# Excel Easter Date Calculations

Easter has passed for this year, but it’s never too early to figure out when Easter will occur next year. Then, you can book your vacation for that date, and be out of town when the family shows up for Easter dinner!

Last week, Excel MVP Jerry Latham showed us how to calculate distance in Excel, based on starting and ending points.

Today, Jerry explains how you can calculate Easter dates in Excel, using a worksheet formula or Excel User Defined Function (UDF).

### Easter Formulas

First, Jerry gives a few examples of Excel worksheet formulas for Easter dates, where the year is entered in cell A1. This formula, by Norbert Hetterich, works if the regional settings have a day/month/year date format.

=FLOOR(DAY(MINUTE(A1/38)/2+56)&”/5/”&A1,7)-34

And here’s another Easter formula, by Thomas Jansen:

=DOLLAR((“4/”&A1)/7+MOD(19*MOD(A1,19)-7,30)*14%,)*7-6

However, the worksheet formulas can’t be used reliably to determine dates of Easter after 2203, and the Hetterich formula fails for 2079.

### Easter User Defined Functions

If you’re working with a limited range of years, one of the worksheet functions might be all that you need. However, for accuracy in a wider range of years, you can use an Excel UDF instead.

Jerry’s article includes 4 Excel UDFs for calculating Easter dates in Excel, and he has tested all the UDFs for speed and accuracy.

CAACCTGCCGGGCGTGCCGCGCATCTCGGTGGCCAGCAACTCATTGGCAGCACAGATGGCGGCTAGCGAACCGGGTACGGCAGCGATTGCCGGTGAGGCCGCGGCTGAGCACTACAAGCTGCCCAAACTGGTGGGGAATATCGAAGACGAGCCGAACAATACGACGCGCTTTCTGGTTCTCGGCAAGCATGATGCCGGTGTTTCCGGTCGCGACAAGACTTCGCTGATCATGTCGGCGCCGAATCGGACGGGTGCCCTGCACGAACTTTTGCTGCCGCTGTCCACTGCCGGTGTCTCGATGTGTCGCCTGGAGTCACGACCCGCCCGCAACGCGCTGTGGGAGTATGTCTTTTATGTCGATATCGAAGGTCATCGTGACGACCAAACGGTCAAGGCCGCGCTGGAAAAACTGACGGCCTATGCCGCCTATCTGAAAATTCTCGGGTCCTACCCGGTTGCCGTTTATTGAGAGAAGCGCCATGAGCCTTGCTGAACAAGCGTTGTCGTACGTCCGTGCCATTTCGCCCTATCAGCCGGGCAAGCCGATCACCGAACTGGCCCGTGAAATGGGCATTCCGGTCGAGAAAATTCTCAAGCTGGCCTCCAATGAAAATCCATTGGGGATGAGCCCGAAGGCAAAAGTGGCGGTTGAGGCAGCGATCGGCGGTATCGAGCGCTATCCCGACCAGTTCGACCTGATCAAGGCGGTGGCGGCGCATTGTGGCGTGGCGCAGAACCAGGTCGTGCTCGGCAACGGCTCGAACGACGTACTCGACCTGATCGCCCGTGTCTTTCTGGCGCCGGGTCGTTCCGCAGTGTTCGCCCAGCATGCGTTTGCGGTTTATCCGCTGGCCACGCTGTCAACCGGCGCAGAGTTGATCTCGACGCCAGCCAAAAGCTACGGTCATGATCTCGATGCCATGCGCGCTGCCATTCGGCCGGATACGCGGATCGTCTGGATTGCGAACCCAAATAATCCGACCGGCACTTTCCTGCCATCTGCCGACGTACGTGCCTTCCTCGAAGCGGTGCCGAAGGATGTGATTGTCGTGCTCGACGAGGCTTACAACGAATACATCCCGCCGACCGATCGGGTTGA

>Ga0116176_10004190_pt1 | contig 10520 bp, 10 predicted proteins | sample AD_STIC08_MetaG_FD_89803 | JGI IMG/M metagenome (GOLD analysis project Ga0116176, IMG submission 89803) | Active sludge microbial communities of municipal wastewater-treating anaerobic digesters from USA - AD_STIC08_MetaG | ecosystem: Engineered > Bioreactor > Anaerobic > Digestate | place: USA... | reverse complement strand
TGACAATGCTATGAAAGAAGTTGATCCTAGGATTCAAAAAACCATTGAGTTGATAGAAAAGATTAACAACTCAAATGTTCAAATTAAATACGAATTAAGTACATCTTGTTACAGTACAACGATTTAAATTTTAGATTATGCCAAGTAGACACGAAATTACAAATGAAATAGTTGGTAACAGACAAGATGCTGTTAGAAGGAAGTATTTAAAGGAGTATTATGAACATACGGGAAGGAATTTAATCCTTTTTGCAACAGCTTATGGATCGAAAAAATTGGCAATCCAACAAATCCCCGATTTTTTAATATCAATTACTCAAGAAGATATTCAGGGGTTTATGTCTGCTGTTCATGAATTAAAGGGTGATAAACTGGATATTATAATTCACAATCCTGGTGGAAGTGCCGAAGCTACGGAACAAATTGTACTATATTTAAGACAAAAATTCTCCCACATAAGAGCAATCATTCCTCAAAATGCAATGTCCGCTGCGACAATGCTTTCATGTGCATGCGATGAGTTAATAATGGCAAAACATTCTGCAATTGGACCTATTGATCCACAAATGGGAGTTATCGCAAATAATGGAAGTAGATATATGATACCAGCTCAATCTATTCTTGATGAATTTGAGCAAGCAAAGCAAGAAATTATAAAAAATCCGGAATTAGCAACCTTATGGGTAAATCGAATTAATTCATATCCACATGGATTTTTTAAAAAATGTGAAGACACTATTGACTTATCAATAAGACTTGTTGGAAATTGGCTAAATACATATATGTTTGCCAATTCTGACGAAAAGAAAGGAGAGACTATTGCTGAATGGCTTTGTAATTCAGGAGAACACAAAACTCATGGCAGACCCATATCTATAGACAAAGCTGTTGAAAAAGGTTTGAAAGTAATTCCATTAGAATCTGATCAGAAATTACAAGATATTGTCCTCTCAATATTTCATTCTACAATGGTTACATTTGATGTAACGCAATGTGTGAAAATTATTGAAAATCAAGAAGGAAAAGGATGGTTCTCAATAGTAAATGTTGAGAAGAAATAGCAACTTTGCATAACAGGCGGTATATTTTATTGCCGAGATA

To use the UDFs, copy the code to your workbook, then type the function name in a worksheet formula, e.g.

=CalculateEaster(A1)

Visit the Excel Easter Date Calculation page on the Contextures website, where you can see the Easter formulas and UDFs, and copy them to your own workbook. Or, download Jerry’s sample file, and work with the code and formulas there.

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### 12 Responses

1. I once read that excel converts all variables defined as integer to long.
Would it make a difference for the speed of the UDF’s if they were defined as long in the first place…?

regards

Jelle-Jeroen

2. Rick Rothstein (MVP - Excel) says:

Just to add to the mix, below is an Easter function that can be called from within one’s own VB code or used as a UDF (user defined function) on a worksheet. The maximum value for the YearIn argument is 9999. The minimum value for the YearIn argument is 1583 (an early date when the Gregorian Calendar came into being) when the function is called from other VB code, 1900 when called as a UDF with the 1900 Date System active and 1904 when the 1904 Date System is active (yes, the code works properly with the 1904 Date System). If out of bounds years are passed into the function, an “Invalid procedure call or argument” error is raised when called from other VB code and a #VALUE! error is generated when called as a UDF.

```Function Easter(ByVal YearIn As Integer) As Date

Dim a As Long, b As Long, c As Long, d As Long
Dim e As Long, f As Long, g As Long, h As Long
Dim i As Long, k As Long, l As Long, m As Long
Dim n As Long, p As Long, Adjustment1904 As Long

If ActiveWorkbook.Date1904 Then Adjustment1904 = 1462

If TypeName(Application.Caller) = “Range” Then